He has been called the “superman pope”, and it would be hard to deny that Pope Francis has had a good December. Cited by President Barack Obama as a key player in the thawing relations between the US and Cuba, the Argentinian pontiff followed that by lecturing his cardinals on the need to clean up Vatican politics. But can Francis achieve a feat that has so far eluded secular powers and inspire decisive action on climate change?

It looks as if he will give it a go. In 2015, the pope will issue a lengthy message on the subject to the world’s 1.2 billion Catholics, give an address to the UN general assembly and call a summit of the world’s main religions.

More here-

The Christmas Truce, 100 Years Later

From Bishop Whalon-

We get “joyous” from “joyeux.” The English say “happy” Christmas, Americans have kept that lovely word “merry” alive. “Noël” is a mysterious word, not Latin or Greek or even Hebrew in origin. Originally it was a cheer when the king visited or the queen gave birth or French arms won a victory. Hooray for the newborn Prince of Peace! Noël!

Joyeux Noël is also the name of a film that came out nine years ago. It depicts an event that happened exactly one hundred years ago today. On Christmas Day 1914, French, British and German troops declared a truce in order to celebrate Christmas together. The high commands hated that it happened, devised policies to stop it from happening again, and did not allow any mention of the truce. Yet rumors were rife, soldiers recorded it in diaries and drawings, and gradually the story came out, well after the Great War was over.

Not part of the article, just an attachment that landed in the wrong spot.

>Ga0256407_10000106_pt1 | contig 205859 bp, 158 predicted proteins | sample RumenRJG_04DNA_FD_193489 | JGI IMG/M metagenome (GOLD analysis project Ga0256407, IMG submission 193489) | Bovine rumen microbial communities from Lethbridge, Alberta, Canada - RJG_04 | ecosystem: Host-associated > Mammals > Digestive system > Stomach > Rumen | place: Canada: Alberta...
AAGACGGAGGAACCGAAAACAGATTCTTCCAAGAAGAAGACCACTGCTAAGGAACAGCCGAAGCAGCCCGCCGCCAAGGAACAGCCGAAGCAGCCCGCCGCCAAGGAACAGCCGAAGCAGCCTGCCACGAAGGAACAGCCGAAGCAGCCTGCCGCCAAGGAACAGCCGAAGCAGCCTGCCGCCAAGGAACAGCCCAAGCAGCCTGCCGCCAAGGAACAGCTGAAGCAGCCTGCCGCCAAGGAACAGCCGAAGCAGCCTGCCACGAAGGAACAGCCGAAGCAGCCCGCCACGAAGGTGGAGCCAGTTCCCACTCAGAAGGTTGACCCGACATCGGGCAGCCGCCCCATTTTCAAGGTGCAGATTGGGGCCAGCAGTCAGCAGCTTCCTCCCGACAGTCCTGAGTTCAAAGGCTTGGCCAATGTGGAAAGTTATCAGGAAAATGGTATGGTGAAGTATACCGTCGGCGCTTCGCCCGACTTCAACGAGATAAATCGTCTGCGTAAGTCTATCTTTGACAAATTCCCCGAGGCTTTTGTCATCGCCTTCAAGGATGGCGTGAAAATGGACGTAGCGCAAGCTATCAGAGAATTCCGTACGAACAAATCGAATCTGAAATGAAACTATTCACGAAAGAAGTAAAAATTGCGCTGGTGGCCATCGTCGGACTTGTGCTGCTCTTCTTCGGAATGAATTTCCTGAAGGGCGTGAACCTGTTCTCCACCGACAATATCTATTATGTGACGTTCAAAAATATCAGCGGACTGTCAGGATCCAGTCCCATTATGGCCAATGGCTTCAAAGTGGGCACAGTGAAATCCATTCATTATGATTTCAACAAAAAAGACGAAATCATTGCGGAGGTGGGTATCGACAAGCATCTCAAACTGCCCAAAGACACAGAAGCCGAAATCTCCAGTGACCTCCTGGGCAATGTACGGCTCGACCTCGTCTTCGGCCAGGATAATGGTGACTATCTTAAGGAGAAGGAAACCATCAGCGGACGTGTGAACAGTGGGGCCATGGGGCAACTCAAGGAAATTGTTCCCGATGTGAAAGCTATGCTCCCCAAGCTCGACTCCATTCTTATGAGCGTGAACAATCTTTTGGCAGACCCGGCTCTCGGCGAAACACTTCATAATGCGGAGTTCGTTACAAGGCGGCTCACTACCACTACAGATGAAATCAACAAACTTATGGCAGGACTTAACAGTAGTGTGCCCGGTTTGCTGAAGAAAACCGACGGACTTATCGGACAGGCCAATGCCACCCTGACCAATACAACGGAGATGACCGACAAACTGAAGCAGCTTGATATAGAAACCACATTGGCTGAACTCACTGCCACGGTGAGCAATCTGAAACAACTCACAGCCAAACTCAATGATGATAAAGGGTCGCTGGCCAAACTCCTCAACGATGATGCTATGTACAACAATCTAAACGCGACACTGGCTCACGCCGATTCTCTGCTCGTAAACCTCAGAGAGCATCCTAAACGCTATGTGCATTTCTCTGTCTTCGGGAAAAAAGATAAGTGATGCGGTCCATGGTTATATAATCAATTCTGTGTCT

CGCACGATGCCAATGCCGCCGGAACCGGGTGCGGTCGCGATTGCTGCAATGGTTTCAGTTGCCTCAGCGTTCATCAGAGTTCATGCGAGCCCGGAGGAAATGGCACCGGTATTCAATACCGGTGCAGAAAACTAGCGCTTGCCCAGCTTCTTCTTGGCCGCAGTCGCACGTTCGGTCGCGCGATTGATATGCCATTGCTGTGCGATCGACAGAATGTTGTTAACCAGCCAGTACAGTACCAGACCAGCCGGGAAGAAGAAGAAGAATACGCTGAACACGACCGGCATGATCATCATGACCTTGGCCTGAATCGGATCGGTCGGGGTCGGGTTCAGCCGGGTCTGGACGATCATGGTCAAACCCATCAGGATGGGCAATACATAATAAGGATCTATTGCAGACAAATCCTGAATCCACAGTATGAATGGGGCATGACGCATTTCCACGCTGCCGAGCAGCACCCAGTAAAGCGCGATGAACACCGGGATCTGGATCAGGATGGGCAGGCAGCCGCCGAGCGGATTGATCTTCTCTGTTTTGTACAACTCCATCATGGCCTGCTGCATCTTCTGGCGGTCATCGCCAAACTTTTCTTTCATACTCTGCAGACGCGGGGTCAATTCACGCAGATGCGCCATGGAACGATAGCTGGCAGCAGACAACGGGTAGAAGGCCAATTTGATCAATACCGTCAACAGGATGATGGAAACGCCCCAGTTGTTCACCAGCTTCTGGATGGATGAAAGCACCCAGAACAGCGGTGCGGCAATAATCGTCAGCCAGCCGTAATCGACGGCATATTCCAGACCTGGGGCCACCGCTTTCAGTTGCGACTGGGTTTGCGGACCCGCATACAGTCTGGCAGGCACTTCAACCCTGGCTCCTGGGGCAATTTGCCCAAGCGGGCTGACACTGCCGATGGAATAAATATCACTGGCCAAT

Episcopal bishop tied to deadly Roland Park hit-and-run

From Maryland-

A spokesperson from the Episcopal Diocese of Maryland confirmed that a bishop was involved in a deadly hit-and-run of a bicyclist in Roland Park Saturday afternoon.

58-year-old Heather Elizabeth Cook, Bishop Suffragan of Maryland, was driving a Subaru that struck and killed the bicyclist, 41-year-old Thomas Palermo.

In an email sent to the clergy of the Episcopal Diocese of Maryland, the Right Rev. Eugene Taylor Sutton told members that Cook "has been placed on administrative leave, effective immediately."

Sutton also said that Cook first drove off after striking Palermo's bike, but then returned to the scene approximately 20 minutes later "to take responsibility for her actions."

More here-

Update here-

Sunday, December 28, 2014

Science Increasingly Makes the Case for God

From The Wall Street Journal-

In 1966 Time magazine ran a cover story asking: Is God Dead? Many have accepted the cultural narrative that he’s obsolete—that as science progresses, there is less need for a “God” to explain the universe. Yet it turns out that the rumors of God’s death were premature. More amazing is that the relatively recent case for his existence comes from a surprising place—science itself.